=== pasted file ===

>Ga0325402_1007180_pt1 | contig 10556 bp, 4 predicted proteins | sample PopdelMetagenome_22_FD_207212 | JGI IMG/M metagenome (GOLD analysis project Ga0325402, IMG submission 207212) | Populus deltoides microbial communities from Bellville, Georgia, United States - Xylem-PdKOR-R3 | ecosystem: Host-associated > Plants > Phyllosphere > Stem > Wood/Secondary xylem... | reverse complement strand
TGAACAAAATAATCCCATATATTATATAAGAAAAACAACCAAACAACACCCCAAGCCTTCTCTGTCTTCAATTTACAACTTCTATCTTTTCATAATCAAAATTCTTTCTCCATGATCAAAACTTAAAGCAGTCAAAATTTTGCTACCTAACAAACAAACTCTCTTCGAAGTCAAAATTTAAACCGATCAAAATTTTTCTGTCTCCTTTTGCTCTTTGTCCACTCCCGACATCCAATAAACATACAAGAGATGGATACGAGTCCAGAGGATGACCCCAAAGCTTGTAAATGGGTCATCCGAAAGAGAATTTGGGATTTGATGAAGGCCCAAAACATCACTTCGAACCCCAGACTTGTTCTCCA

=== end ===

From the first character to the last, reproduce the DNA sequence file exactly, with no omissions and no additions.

>Ga0325402_1007180_pt1 | contig 10556 bp, 4 predicted proteins | sample PopdelMetagenome_22_FD_207212 | JGI IMG/M metagenome (GOLD analysis project Ga0325402, IMG submission 207212) | Populus deltoides microbial communities from Bellville, Georgia, United States - Xylem-PdKOR-R3 | ecosystem: Host-associated > Plants > Phyllosphere > Stem > Wood/Secondary xylem... | reverse complement strand
TGAACAAAATAATCCCATATATTATATAAGAAAAACAACCAAACAACACCCCAAGCCTTCTCTGTCTTCAATTTACAACTTCTATCTTTTCATAATCAAAATTCTTTCTCCATGATCAAAACTTAAAGCAGTCAAAATTTTGCTACCTAACAAACAAACTCTCTTCGAAGTCAAAATTTAAACCGATCAAAATTTTTCTGTCTCCTTTTGCTCTTTGTCCACTCCCGACATCCAATAAACATACAAGAGATGGATACGAGTCCAGAGGATGACCCCAAAGCTTGTAAATGGGTCATCCGAAAGAGAATTTGGGATTTGATGAAGGCCCAAAACATCACTTCGAACCCCAGACTTGTTCTCCA